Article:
The U-shaped dwelling sheltered an exquisite private garden. A gentle stream of water coursed over a ledge of rock and through a landscape of miniature trees and artfully rendered terraces and bridges. Sculptures of bronze and stone vied for attention with the lush foliage. He thought he recognized the artist. He wondered what it would have looked like under a blanket of fresh snow. An area of raked gravel bordered the low porch and was currently occupied by a solitary figure. The man dressed in casual garments and was carefully rinsing a pail of gravel.
As Wufei twisted to get a better look, his foot shifted onto one of the trick boards intentionally built into the structure. He flinched at the unwelcome creak, but turned his face to the gardener.
Heero had been waiting. The front gate (not nearly as shabby as it looked) was fitted with a simple electronic switch—when the contact points separated from each other, the wind vane at the apex of the roof turned. Heero knew someone was approaching—but he certainly wasn't expecting the person he found.
"Wufei?" he questioned, putting the bucket aside. "Is that you?"
"Heero," he replied, moving forward. "It's been a long time."
The two old men stood apart from each other. No hands were offered. Heero looked Wufei up and down, noting the ebony walking staff and the leather pouch slung across his chest, nodded, and motioned Wufei into his home.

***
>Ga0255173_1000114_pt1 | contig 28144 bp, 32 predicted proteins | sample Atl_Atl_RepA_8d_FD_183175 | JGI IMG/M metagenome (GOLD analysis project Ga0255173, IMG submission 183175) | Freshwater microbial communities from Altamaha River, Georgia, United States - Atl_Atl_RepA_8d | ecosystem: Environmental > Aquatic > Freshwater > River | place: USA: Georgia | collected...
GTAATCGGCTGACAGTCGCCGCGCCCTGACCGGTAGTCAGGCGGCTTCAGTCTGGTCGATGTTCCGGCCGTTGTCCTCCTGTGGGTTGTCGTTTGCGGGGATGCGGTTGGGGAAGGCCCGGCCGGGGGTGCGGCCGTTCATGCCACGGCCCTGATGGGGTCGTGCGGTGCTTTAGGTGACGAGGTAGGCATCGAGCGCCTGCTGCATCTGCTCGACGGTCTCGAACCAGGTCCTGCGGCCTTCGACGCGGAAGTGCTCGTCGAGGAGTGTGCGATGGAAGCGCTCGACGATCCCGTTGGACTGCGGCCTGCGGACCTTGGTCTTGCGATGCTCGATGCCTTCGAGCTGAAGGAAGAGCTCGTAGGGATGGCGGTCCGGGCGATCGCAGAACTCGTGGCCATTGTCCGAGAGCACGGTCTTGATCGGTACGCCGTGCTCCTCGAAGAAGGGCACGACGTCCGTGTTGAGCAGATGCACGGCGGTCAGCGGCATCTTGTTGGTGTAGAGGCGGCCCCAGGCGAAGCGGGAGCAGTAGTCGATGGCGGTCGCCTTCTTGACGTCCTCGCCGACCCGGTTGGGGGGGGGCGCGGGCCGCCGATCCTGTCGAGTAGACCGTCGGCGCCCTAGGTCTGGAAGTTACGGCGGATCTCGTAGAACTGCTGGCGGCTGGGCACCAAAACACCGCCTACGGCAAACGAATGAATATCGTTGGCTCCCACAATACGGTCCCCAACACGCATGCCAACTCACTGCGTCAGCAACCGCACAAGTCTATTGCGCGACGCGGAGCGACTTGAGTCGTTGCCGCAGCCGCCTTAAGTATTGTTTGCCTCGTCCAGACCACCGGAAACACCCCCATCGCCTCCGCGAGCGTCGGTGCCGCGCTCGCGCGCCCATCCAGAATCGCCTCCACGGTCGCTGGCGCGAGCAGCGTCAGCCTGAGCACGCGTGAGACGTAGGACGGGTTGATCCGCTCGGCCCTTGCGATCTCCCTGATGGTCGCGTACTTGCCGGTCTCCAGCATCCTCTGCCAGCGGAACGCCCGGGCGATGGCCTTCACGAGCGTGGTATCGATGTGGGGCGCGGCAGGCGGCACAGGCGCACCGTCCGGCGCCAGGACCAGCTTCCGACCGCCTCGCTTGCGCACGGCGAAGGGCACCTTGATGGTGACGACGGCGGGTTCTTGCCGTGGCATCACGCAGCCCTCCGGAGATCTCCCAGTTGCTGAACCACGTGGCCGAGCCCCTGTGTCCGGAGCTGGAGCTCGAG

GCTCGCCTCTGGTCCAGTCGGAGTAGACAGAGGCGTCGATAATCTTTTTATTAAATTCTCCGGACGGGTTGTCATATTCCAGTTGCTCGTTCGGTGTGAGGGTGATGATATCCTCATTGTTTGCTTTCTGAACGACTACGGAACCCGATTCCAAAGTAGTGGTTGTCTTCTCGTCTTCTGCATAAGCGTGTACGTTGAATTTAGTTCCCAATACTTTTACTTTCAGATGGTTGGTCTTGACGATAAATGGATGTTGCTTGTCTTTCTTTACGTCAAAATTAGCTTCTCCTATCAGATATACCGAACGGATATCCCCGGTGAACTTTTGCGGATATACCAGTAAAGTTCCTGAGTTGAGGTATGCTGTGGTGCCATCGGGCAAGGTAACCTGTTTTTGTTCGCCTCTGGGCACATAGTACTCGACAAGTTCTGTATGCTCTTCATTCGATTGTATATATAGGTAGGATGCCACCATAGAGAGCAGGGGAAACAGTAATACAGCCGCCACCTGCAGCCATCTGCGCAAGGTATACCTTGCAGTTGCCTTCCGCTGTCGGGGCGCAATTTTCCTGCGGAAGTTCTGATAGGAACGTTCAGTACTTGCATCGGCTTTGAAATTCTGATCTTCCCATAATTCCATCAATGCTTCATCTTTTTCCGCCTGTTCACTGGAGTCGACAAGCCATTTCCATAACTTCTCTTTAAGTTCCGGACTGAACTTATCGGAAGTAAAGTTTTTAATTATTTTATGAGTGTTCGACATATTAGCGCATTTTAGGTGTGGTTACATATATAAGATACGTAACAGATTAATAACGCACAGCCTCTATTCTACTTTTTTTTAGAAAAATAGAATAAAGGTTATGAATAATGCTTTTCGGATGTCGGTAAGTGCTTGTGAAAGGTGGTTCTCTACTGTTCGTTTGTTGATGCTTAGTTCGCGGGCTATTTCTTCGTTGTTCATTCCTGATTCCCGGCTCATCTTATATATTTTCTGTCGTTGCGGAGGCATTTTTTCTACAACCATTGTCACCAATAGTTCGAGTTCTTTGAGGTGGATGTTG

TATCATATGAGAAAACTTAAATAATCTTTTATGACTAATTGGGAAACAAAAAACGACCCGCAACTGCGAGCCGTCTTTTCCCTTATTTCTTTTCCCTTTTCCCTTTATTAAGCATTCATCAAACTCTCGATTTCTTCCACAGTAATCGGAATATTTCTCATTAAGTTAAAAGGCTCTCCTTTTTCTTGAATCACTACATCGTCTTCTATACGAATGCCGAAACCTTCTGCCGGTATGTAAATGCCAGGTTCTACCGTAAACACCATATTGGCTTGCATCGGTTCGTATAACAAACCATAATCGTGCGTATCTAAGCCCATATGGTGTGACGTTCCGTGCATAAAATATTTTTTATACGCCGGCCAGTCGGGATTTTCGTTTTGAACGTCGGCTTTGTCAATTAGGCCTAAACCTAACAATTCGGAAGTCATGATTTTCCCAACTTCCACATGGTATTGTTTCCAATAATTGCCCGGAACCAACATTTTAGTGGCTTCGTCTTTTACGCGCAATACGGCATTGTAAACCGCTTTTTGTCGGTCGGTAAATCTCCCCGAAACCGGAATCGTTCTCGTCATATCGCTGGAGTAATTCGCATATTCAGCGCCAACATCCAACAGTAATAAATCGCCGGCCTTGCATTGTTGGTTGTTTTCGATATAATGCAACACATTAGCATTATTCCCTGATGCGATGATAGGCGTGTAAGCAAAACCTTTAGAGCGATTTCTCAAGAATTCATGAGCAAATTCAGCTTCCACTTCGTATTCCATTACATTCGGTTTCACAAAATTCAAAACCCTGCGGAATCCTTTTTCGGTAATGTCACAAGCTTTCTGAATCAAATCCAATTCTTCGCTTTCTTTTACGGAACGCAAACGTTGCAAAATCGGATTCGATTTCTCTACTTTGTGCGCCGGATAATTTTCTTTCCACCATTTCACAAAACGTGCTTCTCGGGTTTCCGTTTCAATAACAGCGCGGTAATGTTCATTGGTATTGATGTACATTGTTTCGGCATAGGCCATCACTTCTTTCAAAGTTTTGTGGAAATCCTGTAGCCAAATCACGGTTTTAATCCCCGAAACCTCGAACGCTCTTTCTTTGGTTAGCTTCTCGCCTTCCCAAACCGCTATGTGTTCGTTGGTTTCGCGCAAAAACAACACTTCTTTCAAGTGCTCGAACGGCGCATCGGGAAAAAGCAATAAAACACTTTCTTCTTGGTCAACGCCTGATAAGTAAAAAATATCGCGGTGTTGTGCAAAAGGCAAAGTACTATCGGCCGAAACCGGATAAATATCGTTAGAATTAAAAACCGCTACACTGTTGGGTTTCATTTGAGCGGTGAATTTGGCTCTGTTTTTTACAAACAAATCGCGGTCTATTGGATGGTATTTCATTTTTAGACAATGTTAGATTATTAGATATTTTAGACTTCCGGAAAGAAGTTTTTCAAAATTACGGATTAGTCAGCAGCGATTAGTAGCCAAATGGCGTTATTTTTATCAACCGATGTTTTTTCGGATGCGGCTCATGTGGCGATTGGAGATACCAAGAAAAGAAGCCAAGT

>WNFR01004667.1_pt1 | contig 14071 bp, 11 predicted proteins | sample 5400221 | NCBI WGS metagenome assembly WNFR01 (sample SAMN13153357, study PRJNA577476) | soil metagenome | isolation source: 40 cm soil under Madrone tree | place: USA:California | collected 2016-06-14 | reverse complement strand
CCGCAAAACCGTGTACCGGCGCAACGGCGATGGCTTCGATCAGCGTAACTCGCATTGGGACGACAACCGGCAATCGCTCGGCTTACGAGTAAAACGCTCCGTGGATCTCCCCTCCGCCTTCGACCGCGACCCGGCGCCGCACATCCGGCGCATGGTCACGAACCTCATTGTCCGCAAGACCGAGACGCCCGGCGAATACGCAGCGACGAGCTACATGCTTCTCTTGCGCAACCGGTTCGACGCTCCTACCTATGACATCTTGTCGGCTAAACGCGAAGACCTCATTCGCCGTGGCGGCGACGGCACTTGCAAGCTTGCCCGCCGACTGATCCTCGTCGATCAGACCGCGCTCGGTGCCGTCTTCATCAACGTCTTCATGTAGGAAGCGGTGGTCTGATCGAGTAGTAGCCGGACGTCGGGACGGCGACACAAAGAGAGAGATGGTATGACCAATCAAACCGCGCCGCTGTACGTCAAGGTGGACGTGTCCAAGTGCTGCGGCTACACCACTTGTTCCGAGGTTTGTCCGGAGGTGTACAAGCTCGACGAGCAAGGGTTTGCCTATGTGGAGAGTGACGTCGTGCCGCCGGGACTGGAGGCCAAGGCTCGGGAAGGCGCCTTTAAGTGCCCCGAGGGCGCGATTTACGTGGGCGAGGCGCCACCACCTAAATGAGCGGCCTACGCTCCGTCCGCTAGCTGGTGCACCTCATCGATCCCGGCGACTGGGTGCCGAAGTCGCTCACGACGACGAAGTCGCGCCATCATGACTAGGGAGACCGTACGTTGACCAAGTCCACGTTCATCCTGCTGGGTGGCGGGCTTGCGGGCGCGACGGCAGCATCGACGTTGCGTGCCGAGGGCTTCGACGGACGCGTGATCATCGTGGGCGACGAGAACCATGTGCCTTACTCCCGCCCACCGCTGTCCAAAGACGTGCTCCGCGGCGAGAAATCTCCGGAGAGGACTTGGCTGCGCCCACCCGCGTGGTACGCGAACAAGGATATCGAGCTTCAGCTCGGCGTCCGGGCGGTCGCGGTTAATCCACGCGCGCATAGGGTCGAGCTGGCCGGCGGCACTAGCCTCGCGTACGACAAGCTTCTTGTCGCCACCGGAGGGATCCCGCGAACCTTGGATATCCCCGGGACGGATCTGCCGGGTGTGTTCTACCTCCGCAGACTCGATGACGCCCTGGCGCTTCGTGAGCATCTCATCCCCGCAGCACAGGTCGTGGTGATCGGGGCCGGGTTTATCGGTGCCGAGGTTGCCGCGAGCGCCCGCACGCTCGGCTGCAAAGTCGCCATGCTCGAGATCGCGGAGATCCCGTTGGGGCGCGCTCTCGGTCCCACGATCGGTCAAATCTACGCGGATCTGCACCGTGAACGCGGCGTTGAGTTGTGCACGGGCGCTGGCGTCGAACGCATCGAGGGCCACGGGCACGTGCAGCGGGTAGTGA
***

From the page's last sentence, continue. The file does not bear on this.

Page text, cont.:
Unlike the exterior, the inside of Heero's house was in pristine condition and showcased an eclectic mix of traditional design married with recent technology and sweeping forms of modern art. Wufei moved closer to a life-size sculpture of a running cat and unobtrusively checked the signature. It matched the signatures on the paintings as well. Heero might have collected art for personal reasons, but he had accumulated a small fortune's worth in his home.
Wufei smiled inwardly. Heero hadn't changed much since last they'd met—still as economical with words as ever. He looked tired though, and pinched at the edges with tension.
"Tea would be nice," he replied. And followed Heero into a modern kitchen.